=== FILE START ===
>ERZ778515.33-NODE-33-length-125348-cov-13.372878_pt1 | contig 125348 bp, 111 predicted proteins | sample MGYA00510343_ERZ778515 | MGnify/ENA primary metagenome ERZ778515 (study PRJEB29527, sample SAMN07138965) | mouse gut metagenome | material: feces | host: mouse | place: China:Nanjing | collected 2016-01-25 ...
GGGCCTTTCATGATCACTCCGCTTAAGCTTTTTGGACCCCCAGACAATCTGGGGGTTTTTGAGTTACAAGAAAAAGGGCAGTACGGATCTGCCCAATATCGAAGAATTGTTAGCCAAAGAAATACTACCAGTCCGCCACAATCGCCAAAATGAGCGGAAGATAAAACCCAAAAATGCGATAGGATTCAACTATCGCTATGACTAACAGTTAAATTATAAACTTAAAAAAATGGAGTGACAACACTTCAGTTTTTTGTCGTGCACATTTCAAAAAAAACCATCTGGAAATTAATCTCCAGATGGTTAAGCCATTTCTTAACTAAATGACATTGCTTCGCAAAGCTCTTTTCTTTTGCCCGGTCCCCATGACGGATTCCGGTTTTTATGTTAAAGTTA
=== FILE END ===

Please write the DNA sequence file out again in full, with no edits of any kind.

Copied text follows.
>ERZ778515.33-NODE-33-length-125348-cov-13.372878_pt1 | contig 125348 bp, 111 predicted proteins | sample MGYA00510343_ERZ778515 | MGnify/ENA primary metagenome ERZ778515 (study PRJEB29527, sample SAMN07138965) | mouse gut metagenome | material: feces | host: mouse | place: China:Nanjing | collected 2016-01-25 ...
GGGCCTTTCATGATCACTCCGCTTAAGCTTTTTGGACCCCCAGACAATCTGGGGGTTTTTGAGTTACAAGAAAAAGGGCAGTACGGATCTGCCCAATATCGAAGAATTGTTAGCCAAAGAAATACTACCAGTCCGCCACAATCGCCAAAATGAGCGGAAGATAAAACCCAAAAATGCGATAGGATTCAACTATCGCTATGACTAACAGTTAAATTATAAACTTAAAAAAATGGAGTGACAACACTTCAGTTTTTTGTCGTGCACATTTCAAAAAAAACCATCTGGAAATTAATCTCCAGATGGTTAAGCCATTTCTTAACTAAATGACATTGCTTCGCAAAGCTCTTTTCTTTTGCCCGGTCCCCATGACGGATTCCGGTTTTTATGTTAAAGTTA